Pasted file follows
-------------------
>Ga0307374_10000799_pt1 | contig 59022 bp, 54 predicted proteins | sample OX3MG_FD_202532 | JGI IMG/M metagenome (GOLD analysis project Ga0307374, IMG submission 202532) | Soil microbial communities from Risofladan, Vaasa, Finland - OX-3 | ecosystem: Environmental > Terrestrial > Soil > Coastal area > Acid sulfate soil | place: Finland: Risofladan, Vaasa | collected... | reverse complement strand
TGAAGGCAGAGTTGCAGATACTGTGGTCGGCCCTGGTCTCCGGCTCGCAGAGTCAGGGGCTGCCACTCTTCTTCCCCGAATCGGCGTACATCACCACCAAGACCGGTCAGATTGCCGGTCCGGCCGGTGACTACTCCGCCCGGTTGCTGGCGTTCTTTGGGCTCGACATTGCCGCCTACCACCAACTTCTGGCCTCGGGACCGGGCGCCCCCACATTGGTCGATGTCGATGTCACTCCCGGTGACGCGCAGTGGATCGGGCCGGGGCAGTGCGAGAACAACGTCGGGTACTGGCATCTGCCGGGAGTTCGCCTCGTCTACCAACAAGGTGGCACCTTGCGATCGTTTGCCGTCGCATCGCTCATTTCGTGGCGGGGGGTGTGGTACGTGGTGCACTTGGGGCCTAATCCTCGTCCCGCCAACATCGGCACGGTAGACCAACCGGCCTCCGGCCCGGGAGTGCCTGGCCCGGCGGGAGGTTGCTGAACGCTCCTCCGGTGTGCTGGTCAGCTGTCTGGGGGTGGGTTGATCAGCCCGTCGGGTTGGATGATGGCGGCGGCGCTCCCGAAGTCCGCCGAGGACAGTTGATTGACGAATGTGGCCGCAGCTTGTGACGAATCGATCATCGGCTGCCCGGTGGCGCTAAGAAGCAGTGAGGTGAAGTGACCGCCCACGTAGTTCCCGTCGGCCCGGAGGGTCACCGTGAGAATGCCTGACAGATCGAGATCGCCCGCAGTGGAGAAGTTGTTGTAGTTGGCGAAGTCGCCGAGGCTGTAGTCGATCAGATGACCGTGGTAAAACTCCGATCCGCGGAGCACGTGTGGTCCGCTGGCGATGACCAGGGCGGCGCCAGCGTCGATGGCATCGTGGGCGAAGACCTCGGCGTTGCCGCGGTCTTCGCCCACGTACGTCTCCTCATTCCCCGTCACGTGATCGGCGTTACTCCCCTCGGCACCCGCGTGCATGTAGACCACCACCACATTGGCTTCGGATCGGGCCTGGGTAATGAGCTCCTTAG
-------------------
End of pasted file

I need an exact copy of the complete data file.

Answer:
>Ga0307374_10000799_pt1 | contig 59022 bp, 54 predicted proteins | sample OX3MG_FD_202532 | JGI IMG/M metagenome (GOLD analysis project Ga0307374, IMG submission 202532) | Soil microbial communities from Risofladan, Vaasa, Finland - OX-3 | ecosystem: Environmental > Terrestrial > Soil > Coastal area > Acid sulfate soil | place: Finland: Risofladan, Vaasa | collected... | reverse complement strand
TGAAGGCAGAGTTGCAGATACTGTGGTCGGCCCTGGTCTCCGGCTCGCAGAGTCAGGGGCTGCCACTCTTCTTCCCCGAATCGGCGTACATCACCACCAAGACCGGTCAGATTGCCGGTCCGGCCGGTGACTACTCCGCCCGGTTGCTGGCGTTCTTTGGGCTCGACATTGCCGCCTACCACCAACTTCTGGCCTCGGGACCGGGCGCCCCCACATTGGTCGATGTCGATGTCACTCCCGGTGACGCGCAGTGGATCGGGCCGGGGCAGTGCGAGAACAACGTCGGGTACTGGCATCTGCCGGGAGTTCGCCTCGTCTACCAACAAGGTGGCACCTTGCGATCGTTTGCCGTCGCATCGCTCATTTCGTGGCGGGGGGTGTGGTACGTGGTGCACTTGGGGCCTAATCCTCGTCCCGCCAACATCGGCACGGTAGACCAACCGGCCTCCGGCCCGGGAGTGCCTGGCCCGGCGGGAGGTTGCTGAACGCTCCTCCGGTGTGCTGGTCAGCTGTCTGGGGGTGGGTTGATCAGCCCGTCGGGTTGGATGATGGCGGCGGCGCTCCCGAAGTCCGCCGAGGACAGTTGATTGACGAATGTGGCCGCAGCTTGTGACGAATCGATCATCGGCTGCCCGGTGGCGCTAAGAAGCAGTGAGGTGAAGTGACCGCCCACGTAGTTCCCGTCGGCCCGGAGGGTCACCGTGAGAATGCCTGACAGATCGAGATCGCCCGCAGTGGAGAAGTTGTTGTAGTTGGCGAAGTCGCCGAGGCTGTAGTCGATCAGATGACCGTGGTAAAACTCCGATCCGCGGAGCACGTGTGGTCCGCTGGCGATGACCAGGGCGGCGCCAGCGTCGATGGCATCGTGGGCGAAGACCTCGGCGTTGCCGCGGTCTTCGCCCACGTACGTCTCCTCATTCCCCGTCACGTGATCGGCGTTACTCCCCTCGGCACCCGCGTGCATGTAGACCACCACCACATTGGCTTCGGATCGGGCCTGGGTAATGAGCTCCTTAG